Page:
The Texas Residential Construction Cycle (Coincident) Index, which measures current construction levels, ticked up modestly due to improvements in industry wages, employment, and construction values. The Residential Construction Leading Index rose for the fifth straight month amid increased building permits and housing starts and a decrease in the real ten-year Treasury bill. The major metros also registered growth in their leading indexes except for San Antonio, where permits and starts fell, pulling the metric down.
According to Zonda (formerly Metrostudy), activity at the earliest stage of the construction cycle was sluggish during the third quarter as the number of new vacant developed lots (VDLs) in the Texas Urban Triangle flattened. Only VDLs in North Texas posted an increase, rising more than 40 percent quarter over quarter (QOQ) due to improvement in the $300,000 and above price range. San Antonio’s metric normalized after doubling the previous quarter but still trended upward. Vacant lot development in Austin, however, registered a one-fifth drop below 4Q2019 levels, while Houston posted its second straight quarterly decline following a yearlong climb.
Single-family construction permits backtracked 1 percent in September but remained on a strong upward trajectory after reaching an all-time high the prior month. The decrease was largely concentrated in Houston, where nonseasonally adjusted permits fell to 4,570. Nevertheless, the metro topped the national list, followed by Dallas-Fort Worth (DFW) with 4,193 permits. Issuance in Central Texas flattened at 1,843 and 905 permits in Austin and San Antonio, respectively. On the other hand, Texas’ multifamily permits almost doubled in September, rising to a year-to-date (YTD) high due to renewed strength in the apartment sector. Still, multifamily permits sank 2.2 percent QOQ.
Total Texas housing starts rebounded 20.6 percent on a monthly basis despite record-breaking lumber prices. Zonda data revealed more than 27,100 single-family homes broke ground in the Texas Urban Triangle in 3Q2020, surging 6.1 percent. Activity for homes priced less than $500,000 increased statewide and in Houston, where starts rose 24.6 percent QOQ. San Antonio registered upticks across the price spectrum, climbing 28 percent overall. Starts in Austin and Dallas, however, declined 9.2 and 7.0 percent, respectively, after just modest improvement the previous quarter.
Although single-family private construction values backtracked on a monthly basis in September, third-quarter values rebounded 32.8 percent following a decline during the second quarter. Central Texas posted the largest monthly decreases but increased 28.5 percent QOQ in Austin and 17.5 percent in San Antonio. The metric also maintained a strong upward trend in Dallas and Houston, rising 21.1 and 48.7 percent QOQ, respectively.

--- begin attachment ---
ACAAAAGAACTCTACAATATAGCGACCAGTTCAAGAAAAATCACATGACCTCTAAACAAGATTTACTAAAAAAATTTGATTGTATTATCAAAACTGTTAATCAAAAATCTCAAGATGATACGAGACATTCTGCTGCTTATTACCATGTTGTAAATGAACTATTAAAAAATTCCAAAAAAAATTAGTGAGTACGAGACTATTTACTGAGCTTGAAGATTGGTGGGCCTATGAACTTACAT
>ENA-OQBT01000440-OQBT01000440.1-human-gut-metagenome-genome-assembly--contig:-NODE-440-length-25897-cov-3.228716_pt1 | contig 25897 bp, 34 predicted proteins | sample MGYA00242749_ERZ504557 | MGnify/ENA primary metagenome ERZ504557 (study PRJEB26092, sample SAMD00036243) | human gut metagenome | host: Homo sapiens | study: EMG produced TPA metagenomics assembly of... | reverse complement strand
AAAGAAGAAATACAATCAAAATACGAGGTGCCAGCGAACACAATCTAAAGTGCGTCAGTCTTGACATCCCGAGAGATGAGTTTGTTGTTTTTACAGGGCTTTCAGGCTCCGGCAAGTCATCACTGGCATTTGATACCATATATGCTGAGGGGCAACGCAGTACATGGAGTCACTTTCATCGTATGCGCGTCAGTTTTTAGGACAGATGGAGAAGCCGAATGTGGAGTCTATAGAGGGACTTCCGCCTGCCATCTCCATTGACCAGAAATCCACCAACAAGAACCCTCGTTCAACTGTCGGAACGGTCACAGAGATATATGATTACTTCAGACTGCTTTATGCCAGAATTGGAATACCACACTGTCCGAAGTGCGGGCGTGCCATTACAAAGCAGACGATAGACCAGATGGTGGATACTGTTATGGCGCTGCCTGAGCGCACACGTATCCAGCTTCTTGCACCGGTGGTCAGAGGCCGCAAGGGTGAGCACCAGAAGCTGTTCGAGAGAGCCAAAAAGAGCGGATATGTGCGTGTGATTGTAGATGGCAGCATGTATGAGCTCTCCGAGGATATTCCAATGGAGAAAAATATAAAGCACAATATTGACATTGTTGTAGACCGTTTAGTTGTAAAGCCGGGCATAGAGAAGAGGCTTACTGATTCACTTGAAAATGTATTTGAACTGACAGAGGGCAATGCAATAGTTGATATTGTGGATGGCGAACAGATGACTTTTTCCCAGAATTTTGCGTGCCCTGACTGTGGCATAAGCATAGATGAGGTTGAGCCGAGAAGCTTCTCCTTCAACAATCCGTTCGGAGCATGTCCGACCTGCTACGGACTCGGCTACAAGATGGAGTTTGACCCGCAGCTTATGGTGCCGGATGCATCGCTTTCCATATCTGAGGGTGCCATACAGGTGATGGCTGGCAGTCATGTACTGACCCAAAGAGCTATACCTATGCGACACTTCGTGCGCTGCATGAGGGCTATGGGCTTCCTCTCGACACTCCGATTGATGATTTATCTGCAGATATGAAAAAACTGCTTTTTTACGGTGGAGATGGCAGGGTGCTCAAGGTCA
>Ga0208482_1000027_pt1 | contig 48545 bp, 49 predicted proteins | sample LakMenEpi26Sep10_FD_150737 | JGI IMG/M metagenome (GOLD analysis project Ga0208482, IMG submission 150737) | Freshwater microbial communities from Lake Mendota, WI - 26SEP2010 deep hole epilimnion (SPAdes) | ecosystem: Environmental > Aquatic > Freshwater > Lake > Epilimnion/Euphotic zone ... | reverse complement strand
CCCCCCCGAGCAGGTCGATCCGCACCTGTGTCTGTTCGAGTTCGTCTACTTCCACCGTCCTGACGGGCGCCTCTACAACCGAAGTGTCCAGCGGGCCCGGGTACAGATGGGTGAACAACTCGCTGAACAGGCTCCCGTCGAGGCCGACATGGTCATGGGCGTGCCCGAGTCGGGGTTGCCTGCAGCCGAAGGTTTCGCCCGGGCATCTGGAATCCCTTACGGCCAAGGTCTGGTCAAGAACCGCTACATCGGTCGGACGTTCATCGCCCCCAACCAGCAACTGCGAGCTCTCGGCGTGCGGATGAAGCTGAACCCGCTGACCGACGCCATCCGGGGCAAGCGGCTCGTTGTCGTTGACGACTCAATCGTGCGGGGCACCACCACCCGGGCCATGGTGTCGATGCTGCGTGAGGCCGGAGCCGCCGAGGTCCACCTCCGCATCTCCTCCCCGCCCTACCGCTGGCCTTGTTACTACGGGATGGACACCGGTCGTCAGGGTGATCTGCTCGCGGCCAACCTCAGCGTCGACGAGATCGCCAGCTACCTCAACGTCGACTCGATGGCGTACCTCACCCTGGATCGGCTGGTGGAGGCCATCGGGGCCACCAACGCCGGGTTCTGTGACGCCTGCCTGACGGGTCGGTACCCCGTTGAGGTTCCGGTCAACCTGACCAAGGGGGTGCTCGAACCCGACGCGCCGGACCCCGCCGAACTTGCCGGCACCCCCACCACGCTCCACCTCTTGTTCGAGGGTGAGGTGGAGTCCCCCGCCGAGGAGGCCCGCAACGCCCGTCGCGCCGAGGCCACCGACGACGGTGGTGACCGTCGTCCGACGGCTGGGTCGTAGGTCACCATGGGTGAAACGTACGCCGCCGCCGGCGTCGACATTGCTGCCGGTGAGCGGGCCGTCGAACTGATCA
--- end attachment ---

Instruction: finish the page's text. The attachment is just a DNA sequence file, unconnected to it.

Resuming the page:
Record sales and a dwindling supply of active listings pulled Texas’ months of inventory (MOI) down to an all-time low of 2.2 months. A total MOI of around six months is considered a balanced housing market. Inventory for homes priced less than $300,000 was even more constrained, sliding below 1.6 months. The MOI for luxury homes (homes priced more than $500,000), although elevated at 5.7 months, decreased for the fourth straight month.
Inventory fell to unprecedented levels in the major metros as well, plummeting to one month in Austin. The metro’s MOI for homes priced less than $300,000 was just half a month. In North Texas, inventory dropped to 1.8 and 1.6 months in Dallas and Fort Worth, respectively. San Antonio’s metric matched the state average, while Houston’s MOI sank for the sixth consecutive month to 2.5 months.
Total housing sales accelerated 6.3 percent in September to an unprecedented high, boosted by historically low mortgage rates. Every price cohort registered increased activity, boosting YTD sales up more than 5 percent above transactions during the same period last year. The Lone Star State continued to outpace the national metric, which surpassed last year’s nine-month sum by 2.1 percent. The current rate of sales, however, is unsustainable given Texas’ depleted inventory.
A shift in preferences from inner-city apartments to homes outside the city center with more space supported new-home sales as well. Per Zonda, Austin new-home sales accelerated 13.1 percent QOQ to an all-time high of 5,389. Increased activity in DFW and San Antonio resulted in 10,782 and 4,150 sales, respectively. Houston sold 8,276 new homes, less than the prior quarter, but posted its tenth straight year-over-year (YOY) improvement.
Strong sales activity during 3Q2020 pushed Texas’ homeownership rate up well above the national rate of 67.4 percent to an unprecedented 70 percent (with the U.S. Census’ Current Population Survey/Housing Vacancy Survey series beginning 1996). Nationally, homeownership fell across all races and every age group, except for 65 years and older. At the metropolitan level, Austin registered the greatest homeownership rate of out Texas’ Urban Triangle for the first time in 12 years, rising almost 9 percentage points to 74.7 percent. DFW’s metric climbed to 69 percent, while San Antonio homeownership stabilized at 66.3 percent. Houston was the exception, with the proportion of owner-occupied units falling from 67.9 to 65.5 percent. Homeownership could suffer in 2021 as COVID-19 foreclosure-protection policies expire.